Odyssey Glass Corp. v. Simenaur

Annotate this Case

47 Md. App. 645 (1981)

425 A.2d 249


No. 672, September Term, 1980.

Court of Special Appeals of Maryland.

Decided February 6, 1981.

The cause was argued before MORTON, MELVIN and COUCH, JJ.

James K. Foley for appellant.

David R. Kuney, with whom were Gary I. Squire and Aronoff, David, Harvey, Hagner & Kuney on the brief, for appellee.

COUCH, J., delivered the opinion of the Court.

*646 On November 23, 1977, the appellant Odyssey Glass Corporation (Odyssey) and the appellee Alfred Simenaur entered into a five-year lease agreement (Lease), term commencing on January 15, 1978. The leased real property is located at 5218 Monroe Place, Hyattsville, Maryland and consists of .702 acres of land improved by an office/warehouse building.

Paragraph 25 of the Lease states:

"25. OPTION TO PURCHASE. The lessee shall have the exclusive option to purchase PARCEL "Q", of which the demised premises are a part, during the first eighteen months of this lease for a price of TWO HUNDRED SIXTY FIVE THOUSAND and 00/100 DOLLARS, ($265,000) All Cash, or during the period of July 15, 1979 to July 15, 1980 for a price of $278,250.00 All Cash."

Odyssey notified Mr. Simenaur, by letter dated July 12, 1979, that:

"Pursuant to paragraph 25 of the lease Odyssey Glass, Inc., leasee [sic] hereby exercises its option to purchase Parcel Q of which the above property is a part pursuant to the terms therein. Please submit a formal contract at your earliest convenience, settlement to be held sixty (60) days from the date hereof. If you have any questions, please contact our attorney, James K. Foley, at 589-5750. Check in the amount of $2,500.00 (Two thousand five hundred dollars) enclosed as DEPOSIT for said purchase. ODYSSEY GLASS, INC."

Mr. Simenaur's realty agent acknowledged receipt of Odyssey's letter and deposit on July 12, 1979. The appellee, however, advised Odyssey, by letter dated July 13, 1979, that the price of the subject property would be $278,250.00 unless full settlement occurred on or before July 15, 1979, in *647 which case the price would be $265,000.00. The deposit check was eventually returned to Odyssey.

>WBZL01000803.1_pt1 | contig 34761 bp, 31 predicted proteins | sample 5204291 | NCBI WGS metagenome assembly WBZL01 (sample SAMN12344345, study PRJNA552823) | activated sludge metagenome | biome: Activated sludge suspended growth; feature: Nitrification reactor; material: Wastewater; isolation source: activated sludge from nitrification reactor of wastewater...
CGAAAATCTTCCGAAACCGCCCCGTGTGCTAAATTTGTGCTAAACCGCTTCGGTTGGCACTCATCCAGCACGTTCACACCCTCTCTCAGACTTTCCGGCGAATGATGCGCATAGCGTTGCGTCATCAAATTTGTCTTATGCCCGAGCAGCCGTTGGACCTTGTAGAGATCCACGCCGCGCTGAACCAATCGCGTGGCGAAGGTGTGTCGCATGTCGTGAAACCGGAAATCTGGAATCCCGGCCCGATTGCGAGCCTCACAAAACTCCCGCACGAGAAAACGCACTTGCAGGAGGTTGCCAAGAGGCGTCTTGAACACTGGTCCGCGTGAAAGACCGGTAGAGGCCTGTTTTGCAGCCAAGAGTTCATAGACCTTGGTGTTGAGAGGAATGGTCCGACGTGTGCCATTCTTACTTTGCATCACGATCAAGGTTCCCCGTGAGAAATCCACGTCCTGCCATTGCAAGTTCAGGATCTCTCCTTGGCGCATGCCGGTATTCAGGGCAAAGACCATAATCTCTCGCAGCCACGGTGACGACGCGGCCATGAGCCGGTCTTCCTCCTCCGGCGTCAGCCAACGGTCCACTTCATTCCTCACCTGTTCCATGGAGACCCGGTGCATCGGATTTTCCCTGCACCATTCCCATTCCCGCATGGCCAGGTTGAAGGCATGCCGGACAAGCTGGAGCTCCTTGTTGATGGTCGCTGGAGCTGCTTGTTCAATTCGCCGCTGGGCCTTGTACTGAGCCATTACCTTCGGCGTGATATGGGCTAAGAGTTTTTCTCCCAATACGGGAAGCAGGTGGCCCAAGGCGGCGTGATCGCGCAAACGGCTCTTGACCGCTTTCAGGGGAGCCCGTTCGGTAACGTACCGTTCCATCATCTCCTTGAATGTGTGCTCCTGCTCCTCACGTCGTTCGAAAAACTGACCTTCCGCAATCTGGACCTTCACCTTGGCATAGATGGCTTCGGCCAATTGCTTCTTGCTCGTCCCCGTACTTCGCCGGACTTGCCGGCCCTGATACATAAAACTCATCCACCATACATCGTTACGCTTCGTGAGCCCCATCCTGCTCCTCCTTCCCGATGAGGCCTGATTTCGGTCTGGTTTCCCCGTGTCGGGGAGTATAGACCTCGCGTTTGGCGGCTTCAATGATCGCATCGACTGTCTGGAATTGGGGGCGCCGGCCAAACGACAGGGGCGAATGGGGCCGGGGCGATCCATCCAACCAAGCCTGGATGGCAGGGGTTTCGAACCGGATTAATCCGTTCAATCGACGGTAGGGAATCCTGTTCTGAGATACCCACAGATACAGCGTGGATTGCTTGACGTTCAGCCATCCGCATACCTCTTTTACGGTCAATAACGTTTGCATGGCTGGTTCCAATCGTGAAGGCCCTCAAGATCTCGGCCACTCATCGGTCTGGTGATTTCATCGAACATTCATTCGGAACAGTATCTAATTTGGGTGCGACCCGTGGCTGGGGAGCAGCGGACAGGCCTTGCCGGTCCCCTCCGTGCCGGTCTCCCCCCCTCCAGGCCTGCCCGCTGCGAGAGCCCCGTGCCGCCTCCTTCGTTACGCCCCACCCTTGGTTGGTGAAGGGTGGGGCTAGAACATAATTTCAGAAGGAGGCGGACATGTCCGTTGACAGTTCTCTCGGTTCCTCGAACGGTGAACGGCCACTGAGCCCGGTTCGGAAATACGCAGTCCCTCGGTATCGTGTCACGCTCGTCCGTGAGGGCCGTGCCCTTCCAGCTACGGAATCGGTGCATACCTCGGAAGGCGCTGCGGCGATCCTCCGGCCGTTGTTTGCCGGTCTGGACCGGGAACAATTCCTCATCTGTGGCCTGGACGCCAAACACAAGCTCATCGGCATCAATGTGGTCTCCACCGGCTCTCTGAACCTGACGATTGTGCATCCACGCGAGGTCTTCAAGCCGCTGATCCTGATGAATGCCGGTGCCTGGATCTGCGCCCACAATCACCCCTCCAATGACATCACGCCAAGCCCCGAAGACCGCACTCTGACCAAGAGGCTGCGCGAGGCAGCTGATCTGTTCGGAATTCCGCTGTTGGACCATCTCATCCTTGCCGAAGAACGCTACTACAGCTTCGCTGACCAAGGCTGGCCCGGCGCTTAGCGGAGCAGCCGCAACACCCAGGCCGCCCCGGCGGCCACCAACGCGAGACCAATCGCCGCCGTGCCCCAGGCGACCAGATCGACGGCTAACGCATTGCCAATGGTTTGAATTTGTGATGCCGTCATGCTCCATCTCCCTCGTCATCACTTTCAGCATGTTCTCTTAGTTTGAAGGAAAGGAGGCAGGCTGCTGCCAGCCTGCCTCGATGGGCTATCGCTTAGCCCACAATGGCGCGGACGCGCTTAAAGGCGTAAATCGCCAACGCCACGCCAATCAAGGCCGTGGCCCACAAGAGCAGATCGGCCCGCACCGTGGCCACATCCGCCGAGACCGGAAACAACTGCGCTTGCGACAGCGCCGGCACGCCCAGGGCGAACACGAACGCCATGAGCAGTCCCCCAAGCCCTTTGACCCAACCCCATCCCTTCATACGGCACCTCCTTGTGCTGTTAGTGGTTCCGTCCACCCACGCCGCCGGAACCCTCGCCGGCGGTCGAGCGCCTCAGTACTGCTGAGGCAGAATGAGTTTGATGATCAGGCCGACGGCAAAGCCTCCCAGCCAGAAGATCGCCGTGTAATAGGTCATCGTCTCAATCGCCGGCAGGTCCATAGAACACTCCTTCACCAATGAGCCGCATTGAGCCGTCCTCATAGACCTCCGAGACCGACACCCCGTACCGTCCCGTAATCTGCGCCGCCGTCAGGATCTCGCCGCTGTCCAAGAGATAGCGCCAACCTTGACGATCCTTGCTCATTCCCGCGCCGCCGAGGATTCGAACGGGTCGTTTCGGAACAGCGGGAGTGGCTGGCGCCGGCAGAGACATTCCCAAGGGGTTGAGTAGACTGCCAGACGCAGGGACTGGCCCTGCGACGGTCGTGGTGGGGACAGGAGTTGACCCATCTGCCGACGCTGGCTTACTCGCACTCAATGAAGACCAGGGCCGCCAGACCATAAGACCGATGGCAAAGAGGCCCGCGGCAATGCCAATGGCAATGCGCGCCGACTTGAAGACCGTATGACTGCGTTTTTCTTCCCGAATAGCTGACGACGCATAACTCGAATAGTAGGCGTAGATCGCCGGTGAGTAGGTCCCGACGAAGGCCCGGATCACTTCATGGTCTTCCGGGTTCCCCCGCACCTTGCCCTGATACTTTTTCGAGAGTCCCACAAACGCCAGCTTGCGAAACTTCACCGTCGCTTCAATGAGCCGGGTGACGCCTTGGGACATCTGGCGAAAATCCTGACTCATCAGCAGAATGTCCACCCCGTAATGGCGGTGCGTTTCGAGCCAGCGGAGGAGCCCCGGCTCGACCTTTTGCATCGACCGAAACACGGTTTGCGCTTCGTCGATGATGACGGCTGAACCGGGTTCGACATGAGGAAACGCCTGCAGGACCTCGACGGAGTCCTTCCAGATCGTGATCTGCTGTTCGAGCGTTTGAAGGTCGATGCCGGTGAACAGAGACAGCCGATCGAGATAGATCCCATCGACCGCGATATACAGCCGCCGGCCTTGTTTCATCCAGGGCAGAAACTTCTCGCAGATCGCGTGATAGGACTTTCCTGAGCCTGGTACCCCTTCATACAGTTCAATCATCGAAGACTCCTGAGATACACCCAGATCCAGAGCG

Correspondence between the parties during subsequent weeks failed to remove the impasse concerning the purchase of the leased property. The appellant believed that the option to purchase had been properly exercised by notification. The appellee insisted upon payment of $265,000.00 on or before July 15, 1979, or payment of $278,250.00 on or before July 15, 1980.

On July 31, 1979, Odyssey filed a suit in equity seeking a declaratory judgment that it had properly exercised the option on July 15, 1979 entitling Odyssey to purchase the property for $265,000.00. Additionally, Odyssey sought a court order requiring the appellee to convey the property[1] and to pay damages to the appellant. On October 23, 1979, the appellant filed a motion for summary judgment on all issues but damages, alleging that it properly exercised the option to purchase. The appellee opposed appellant's motion and filed a cross-motion for summary judgment, contending that the lease provision required payment of the purchase price, and not mere notice of intent.

On December 3, 1979, the motion and cross-motion were argued in the Circuit Court for Prince George's County. The trial court denied appellant's motion for summary judgment, and granted appellee's cross-motion. Final judgment was entered on May 1, 1980, dismissing Odyssey's suit with prejudice.

On appeal Odyssey asks:

I. Did the trial court err in granting the appellee's cross-motion for summary judgment, and in dismissing the appellant's case with prejudice? II. Did the trial court err in holding that the appellant had not properly exercised the option to purchase the real estate pursuant to the terms of *648 the option, and in denying the appellant's motion for summary judgment?

For the reasons set forth in this opinion we hold that the trial court did not err in any of its rulings in the present case.

I. Granting of the appellee's cross-motion

In its motion for summary judgment filed on October 23, 1979, the appellant stated "that there is no genuine dispute between the parties as to any material fact." In support of its motion Odyssey cited Katz v. Pratt Street Realty, 257 Md. 103, 120, 262 A.2d 540 (1970), for the proposition that "where the language of the option is clear and unambiguous, the true test of what is meant is not what a party to the contract intended it to mean but what a reasonable person in the position of the parties would have thought it to mean."